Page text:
The holidays are upon us. It’s also a good time to get started with some Old Year end and New Year beginning planning activities, especially if family members are going to be celebrating the holidays with you. Start with reviewing what you have and how you own it (by yourself, with your spouse, with a child or with whomever). Do you still want to own it in this way?
This timely topic was the theme of a recent article in the Pittsburgh Post Gazette titled "Holiday season is the best time to update your estate planning."
Here are some questions you ought to ask yourself as 2015 draws near:
What do you have that may be beneficiary designated (life insurance, IRAs, 401ks, etc.)? Do you want the same beneficiaries on all of these? If not, plan to change them.
Do you have contingent beneficiaries, if the first beneficiary predeceases you? If the answer is no, you could pay significant taxes for your IRA, for example. Some of the money will go to income taxes because the funds are going to your estate instead of being able to stretch out the distributions over the life expectancy of the beneficiary.
Have you sat down with an estate planning attorney to create your estate planning documents?If so, review them before the family gatherings and make any changes needed.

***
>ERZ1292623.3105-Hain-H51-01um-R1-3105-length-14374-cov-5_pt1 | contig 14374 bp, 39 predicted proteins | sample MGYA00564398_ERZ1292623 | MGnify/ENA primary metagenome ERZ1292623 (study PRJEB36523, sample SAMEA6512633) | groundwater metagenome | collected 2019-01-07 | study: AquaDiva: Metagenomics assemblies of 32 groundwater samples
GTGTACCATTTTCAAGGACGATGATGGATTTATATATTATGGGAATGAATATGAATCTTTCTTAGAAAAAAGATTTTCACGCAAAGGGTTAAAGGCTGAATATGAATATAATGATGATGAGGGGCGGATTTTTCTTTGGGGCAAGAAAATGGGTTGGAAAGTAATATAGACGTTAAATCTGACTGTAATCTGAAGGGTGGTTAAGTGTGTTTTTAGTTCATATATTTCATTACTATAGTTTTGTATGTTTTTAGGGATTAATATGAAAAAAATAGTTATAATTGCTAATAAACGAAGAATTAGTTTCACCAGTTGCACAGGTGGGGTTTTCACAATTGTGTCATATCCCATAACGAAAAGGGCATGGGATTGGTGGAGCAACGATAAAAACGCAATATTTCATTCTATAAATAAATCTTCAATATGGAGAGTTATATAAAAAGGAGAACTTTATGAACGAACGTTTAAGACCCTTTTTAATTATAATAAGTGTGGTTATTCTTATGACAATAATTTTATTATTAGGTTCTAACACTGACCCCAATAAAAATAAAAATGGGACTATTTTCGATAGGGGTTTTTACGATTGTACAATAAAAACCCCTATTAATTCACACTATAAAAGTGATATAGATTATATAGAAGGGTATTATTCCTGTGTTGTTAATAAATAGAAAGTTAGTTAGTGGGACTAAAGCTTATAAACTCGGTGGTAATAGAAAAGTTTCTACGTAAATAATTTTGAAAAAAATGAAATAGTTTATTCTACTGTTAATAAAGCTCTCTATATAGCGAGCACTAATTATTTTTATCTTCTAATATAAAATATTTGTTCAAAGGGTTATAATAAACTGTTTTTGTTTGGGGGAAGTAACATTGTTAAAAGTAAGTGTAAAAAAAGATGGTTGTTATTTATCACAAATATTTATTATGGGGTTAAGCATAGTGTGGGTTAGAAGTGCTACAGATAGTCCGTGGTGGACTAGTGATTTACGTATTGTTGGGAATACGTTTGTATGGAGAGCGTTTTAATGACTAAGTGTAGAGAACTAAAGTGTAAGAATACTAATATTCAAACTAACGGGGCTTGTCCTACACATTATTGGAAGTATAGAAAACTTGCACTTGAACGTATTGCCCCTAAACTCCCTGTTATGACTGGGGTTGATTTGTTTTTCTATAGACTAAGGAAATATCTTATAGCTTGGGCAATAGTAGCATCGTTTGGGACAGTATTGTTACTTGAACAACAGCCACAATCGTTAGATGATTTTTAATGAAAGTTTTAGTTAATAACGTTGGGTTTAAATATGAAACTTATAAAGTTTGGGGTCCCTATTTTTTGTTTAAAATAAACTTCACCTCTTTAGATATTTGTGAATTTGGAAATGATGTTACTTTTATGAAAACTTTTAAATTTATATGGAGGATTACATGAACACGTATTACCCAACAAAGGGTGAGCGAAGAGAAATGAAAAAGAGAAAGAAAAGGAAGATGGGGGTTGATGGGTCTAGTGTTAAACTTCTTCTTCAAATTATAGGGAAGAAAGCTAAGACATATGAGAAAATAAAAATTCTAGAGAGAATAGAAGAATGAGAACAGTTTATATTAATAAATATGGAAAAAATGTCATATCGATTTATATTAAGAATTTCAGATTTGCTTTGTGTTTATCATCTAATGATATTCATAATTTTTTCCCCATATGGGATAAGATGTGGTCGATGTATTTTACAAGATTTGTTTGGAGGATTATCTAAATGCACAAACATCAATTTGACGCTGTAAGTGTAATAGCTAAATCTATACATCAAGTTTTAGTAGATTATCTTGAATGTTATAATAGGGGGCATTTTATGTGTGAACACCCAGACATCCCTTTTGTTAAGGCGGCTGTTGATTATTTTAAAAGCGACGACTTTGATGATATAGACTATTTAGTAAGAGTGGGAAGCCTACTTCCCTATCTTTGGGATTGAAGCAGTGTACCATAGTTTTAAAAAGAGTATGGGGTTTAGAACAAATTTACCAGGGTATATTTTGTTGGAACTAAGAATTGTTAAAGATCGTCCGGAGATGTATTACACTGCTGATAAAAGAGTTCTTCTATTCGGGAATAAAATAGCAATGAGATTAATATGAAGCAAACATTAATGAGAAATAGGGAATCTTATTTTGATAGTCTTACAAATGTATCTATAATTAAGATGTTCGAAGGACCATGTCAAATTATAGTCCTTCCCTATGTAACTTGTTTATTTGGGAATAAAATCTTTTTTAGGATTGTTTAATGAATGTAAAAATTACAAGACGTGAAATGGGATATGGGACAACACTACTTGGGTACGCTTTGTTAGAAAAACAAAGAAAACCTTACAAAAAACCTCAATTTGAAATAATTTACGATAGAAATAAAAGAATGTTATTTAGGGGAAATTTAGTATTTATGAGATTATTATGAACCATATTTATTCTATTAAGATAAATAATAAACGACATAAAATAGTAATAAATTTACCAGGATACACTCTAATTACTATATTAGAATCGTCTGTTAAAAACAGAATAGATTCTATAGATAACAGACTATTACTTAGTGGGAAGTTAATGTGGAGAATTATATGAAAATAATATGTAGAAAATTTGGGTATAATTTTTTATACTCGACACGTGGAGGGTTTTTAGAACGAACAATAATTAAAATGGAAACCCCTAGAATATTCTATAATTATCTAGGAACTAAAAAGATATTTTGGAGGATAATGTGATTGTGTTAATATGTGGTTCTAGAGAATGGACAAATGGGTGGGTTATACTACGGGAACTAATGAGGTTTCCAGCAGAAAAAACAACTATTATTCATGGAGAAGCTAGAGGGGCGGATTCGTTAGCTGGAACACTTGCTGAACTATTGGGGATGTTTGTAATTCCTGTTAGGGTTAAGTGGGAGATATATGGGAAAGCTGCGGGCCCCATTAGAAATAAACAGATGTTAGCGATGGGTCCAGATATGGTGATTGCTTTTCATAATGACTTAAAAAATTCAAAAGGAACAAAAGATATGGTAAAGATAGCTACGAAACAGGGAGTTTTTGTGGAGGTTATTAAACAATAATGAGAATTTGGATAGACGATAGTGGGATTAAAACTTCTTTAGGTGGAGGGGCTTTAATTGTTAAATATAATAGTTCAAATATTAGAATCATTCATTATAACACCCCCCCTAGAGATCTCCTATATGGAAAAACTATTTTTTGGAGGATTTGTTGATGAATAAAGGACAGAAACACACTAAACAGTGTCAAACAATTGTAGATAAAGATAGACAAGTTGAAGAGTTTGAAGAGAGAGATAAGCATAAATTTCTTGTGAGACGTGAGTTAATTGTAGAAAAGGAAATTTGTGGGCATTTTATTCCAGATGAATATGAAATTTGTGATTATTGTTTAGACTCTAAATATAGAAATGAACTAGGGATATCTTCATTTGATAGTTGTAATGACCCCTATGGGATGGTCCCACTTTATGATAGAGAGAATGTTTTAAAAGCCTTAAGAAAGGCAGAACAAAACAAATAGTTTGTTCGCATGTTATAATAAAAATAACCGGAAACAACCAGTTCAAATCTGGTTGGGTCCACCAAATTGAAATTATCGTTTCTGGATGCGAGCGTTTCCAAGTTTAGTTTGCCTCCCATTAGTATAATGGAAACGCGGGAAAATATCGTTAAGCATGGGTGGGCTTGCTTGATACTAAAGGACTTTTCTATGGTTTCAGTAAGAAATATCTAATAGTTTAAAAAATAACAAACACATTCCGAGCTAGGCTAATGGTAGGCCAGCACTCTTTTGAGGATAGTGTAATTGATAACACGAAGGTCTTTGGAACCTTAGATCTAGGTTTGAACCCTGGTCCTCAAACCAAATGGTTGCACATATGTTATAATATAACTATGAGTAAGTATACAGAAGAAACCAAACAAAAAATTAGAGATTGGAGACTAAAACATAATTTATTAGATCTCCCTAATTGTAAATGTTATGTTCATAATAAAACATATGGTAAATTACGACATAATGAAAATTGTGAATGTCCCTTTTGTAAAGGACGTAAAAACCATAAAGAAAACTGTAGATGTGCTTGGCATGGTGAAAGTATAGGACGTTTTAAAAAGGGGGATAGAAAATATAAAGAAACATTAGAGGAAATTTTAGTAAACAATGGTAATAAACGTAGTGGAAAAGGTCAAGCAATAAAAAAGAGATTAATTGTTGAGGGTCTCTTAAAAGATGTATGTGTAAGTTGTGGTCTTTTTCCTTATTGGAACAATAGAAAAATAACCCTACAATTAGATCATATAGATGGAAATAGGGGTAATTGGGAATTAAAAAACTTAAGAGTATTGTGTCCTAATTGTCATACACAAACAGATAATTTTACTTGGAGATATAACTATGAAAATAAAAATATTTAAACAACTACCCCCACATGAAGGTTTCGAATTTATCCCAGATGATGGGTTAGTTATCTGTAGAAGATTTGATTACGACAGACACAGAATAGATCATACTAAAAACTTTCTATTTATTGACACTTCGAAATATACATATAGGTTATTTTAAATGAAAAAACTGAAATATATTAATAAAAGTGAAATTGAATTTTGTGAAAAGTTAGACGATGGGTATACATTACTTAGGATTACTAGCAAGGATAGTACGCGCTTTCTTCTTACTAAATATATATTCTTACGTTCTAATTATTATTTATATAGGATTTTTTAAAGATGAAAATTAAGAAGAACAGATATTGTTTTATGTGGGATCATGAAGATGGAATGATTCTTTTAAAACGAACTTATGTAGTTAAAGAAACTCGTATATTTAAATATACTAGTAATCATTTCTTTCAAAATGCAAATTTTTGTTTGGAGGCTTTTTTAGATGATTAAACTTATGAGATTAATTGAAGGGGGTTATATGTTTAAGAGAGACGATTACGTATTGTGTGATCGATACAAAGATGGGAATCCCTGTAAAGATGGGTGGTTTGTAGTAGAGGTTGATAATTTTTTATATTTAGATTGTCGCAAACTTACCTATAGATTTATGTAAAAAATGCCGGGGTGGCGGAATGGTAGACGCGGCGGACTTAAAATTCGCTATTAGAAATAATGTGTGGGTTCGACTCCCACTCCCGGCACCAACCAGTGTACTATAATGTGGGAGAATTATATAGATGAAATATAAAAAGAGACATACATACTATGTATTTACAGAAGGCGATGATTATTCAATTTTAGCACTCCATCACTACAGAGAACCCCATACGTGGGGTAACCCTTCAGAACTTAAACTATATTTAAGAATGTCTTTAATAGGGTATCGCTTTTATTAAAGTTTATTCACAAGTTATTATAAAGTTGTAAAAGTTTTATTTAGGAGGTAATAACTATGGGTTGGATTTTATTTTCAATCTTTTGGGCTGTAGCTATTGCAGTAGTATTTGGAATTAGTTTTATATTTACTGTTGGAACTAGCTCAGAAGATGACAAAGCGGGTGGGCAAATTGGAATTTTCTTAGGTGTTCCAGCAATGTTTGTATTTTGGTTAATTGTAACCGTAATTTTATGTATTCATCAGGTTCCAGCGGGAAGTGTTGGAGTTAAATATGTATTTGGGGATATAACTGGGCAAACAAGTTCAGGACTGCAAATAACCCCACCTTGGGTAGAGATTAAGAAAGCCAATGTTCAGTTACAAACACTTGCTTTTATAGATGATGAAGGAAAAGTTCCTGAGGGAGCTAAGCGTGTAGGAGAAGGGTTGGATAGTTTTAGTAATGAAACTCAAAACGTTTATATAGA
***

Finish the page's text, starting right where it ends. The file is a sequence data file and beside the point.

Who is going to handle your affairs if you’re incapacitated or when you pass away?Designate the individuals you trust to take care of your affairs before they’re needed, and make sure they’ll do it. You can also make sure your family members know your wishes for health care decisions and end-of-life choices.
Do the parties acting on your behalf know the location of your important documents, like power of attorney and health care directives? You don’t need to give out copies of these documents, but let someone know where they can find them.
Last but not least—before the year ends—are you able to make gifts of some of your assets to loved ones? If you are financially able, take advantage of the $14,000 annual exclusion from federal gift taxes to give that amount to as many people as you want.
Make it a truly Happy New Year and get that estate plan together.
Reference: Pittsburgh Post-Gazette (November 23, 2014) "Holiday season is the best time to update your estate planning"